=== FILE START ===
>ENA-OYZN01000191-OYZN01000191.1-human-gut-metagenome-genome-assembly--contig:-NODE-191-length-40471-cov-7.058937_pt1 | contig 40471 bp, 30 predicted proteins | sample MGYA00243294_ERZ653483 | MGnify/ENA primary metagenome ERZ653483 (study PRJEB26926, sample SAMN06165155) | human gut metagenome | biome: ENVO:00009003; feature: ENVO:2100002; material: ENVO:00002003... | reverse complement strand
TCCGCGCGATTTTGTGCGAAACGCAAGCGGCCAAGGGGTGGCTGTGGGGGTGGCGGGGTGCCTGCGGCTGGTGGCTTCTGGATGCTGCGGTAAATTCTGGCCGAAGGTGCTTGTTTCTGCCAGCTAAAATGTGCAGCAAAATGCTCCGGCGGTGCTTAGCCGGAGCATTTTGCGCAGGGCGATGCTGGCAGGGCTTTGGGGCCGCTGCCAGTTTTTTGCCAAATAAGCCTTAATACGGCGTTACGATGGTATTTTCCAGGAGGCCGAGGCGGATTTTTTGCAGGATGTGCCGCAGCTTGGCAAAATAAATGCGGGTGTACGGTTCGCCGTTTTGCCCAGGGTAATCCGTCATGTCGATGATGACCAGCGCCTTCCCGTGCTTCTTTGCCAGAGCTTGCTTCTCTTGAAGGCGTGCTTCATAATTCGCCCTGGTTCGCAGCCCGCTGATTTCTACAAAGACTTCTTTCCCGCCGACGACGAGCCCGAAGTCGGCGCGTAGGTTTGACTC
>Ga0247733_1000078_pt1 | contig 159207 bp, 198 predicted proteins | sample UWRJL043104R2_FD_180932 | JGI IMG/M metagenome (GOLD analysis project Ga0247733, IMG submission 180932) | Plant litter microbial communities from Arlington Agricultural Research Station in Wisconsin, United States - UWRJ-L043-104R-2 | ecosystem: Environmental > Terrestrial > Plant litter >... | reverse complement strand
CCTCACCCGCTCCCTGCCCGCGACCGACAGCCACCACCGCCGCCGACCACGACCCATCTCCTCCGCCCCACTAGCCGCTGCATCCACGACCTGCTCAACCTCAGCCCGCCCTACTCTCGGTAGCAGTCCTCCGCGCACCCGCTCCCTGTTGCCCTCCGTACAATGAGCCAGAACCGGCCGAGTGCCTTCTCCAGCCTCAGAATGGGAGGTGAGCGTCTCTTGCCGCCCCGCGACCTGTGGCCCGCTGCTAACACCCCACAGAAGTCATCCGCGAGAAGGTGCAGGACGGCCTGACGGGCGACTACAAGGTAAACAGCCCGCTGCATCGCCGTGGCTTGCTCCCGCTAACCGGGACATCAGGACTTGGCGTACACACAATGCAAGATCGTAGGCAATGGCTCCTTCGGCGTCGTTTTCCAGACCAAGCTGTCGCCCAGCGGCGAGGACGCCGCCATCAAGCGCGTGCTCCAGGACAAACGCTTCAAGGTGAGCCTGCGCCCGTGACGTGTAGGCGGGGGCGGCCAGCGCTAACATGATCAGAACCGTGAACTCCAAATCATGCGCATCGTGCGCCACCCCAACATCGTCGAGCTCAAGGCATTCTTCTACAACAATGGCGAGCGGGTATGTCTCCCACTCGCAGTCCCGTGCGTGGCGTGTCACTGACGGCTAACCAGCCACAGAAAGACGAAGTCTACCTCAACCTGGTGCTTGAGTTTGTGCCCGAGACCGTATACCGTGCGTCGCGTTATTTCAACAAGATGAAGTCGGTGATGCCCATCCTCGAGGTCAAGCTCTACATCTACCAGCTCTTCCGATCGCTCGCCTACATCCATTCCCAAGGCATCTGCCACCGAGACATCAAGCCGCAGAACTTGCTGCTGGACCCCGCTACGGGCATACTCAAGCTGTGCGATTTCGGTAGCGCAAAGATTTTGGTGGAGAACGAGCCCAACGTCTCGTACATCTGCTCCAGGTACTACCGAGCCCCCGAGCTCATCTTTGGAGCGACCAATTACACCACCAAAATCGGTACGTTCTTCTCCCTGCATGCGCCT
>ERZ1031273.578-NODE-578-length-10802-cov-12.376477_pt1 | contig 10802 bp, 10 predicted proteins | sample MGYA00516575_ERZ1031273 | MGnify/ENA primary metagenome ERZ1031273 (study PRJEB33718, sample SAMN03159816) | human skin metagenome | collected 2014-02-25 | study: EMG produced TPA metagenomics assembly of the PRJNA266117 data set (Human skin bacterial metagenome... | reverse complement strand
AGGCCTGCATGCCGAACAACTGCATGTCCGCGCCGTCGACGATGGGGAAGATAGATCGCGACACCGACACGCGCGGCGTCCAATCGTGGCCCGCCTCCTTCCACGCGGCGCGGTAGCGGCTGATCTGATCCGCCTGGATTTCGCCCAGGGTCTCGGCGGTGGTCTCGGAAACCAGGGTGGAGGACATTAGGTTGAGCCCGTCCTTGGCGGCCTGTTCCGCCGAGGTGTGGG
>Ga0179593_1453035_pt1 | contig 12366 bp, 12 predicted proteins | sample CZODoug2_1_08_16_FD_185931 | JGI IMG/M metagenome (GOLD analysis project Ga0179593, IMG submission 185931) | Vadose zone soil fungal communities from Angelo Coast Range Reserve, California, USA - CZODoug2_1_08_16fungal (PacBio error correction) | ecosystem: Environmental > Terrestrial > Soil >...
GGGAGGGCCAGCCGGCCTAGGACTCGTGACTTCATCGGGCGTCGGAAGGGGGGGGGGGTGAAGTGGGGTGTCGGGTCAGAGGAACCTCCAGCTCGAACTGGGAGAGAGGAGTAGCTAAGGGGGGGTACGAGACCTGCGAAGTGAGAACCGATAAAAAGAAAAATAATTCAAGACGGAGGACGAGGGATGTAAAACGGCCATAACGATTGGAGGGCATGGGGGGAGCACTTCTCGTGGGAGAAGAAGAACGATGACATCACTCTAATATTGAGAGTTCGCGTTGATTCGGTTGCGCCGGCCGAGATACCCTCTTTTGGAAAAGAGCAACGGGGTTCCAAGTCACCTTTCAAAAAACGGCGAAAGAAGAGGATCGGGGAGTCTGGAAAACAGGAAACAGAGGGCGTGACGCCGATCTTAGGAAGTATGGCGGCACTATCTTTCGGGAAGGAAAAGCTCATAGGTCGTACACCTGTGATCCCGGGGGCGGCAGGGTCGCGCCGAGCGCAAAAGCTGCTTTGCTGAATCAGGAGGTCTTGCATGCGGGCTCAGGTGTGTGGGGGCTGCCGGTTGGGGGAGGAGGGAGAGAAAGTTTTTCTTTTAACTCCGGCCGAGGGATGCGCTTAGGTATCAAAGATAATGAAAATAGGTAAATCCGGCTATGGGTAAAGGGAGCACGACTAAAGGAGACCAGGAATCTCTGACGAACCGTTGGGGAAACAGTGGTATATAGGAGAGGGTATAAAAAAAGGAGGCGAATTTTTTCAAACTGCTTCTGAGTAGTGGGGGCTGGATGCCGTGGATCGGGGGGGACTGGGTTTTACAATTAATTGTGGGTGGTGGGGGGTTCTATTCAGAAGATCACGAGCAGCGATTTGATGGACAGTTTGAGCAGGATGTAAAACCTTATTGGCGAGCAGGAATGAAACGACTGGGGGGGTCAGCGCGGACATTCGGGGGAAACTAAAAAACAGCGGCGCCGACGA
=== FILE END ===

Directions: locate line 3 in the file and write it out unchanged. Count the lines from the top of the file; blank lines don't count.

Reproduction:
>Ga0247733_1000078_pt1 | contig 159207 bp, 198 predicted proteins | sample UWRJL043104R2_FD_180932 | JGI IMG/M metagenome (GOLD analysis project Ga0247733, IMG submission 180932) | Plant litter microbial communities from Arlington Agricultural Research Station in Wisconsin, United States - UWRJ-L043-104R-2 | ecosystem: Environmental > Terrestrial > Plant litter >... | reverse complement strand